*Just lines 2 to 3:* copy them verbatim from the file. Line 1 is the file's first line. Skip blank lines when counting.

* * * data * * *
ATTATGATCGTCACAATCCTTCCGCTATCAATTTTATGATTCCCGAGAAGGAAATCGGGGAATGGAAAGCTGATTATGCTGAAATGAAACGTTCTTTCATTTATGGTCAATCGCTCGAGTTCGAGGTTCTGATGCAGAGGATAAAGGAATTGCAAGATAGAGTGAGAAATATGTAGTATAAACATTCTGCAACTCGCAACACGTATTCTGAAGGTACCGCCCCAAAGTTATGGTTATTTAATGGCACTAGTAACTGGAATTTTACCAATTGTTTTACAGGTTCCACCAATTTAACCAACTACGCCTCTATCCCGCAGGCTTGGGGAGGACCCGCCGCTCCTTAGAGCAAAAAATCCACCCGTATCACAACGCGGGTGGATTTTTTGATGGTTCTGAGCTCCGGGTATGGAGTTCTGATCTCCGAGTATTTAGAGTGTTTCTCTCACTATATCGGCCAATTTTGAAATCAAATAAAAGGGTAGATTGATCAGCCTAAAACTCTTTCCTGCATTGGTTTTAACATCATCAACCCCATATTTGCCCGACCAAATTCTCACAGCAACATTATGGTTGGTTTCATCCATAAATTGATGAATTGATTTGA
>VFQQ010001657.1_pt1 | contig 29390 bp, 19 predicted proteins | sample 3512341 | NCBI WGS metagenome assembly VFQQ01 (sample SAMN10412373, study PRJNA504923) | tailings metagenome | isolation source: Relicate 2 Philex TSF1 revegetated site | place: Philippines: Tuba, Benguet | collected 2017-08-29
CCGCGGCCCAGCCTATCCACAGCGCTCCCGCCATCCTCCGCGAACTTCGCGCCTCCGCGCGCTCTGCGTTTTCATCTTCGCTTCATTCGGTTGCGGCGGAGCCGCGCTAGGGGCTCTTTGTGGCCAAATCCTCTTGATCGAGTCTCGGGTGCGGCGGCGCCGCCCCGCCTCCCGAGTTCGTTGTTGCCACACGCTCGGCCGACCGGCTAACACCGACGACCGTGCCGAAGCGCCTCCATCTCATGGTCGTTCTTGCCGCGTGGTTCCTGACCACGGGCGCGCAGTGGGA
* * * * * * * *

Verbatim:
>VFQQ010001657.1_pt1 | contig 29390 bp, 19 predicted proteins | sample 3512341 | NCBI WGS metagenome assembly VFQQ01 (sample SAMN10412373, study PRJNA504923) | tailings metagenome | isolation source: Relicate 2 Philex TSF1 revegetated site | place: Philippines: Tuba, Benguet | collected 2017-08-29
CCGCGGCCCAGCCTATCCACAGCGCTCCCGCCATCCTCCGCGAACTTCGCGCCTCCGCGCGCTCTGCGTTTTCATCTTCGCTTCATTCGGTTGCGGCGGAGCCGCGCTAGGGGCTCTTTGTGGCCAAATCCTCTTGATCGAGTCTCGGGTGCGGCGGCGCCGCCCCGCCTCCCGAGTTCGTTGTTGCCACACGCTCGGCCGACCGGCTAACACCGACGACCGTGCCGAAGCGCCTCCATCTCATGGTCGTTCTTGCCGCGTGGTTCCTGACCACGGGCGCGCAGTGGGA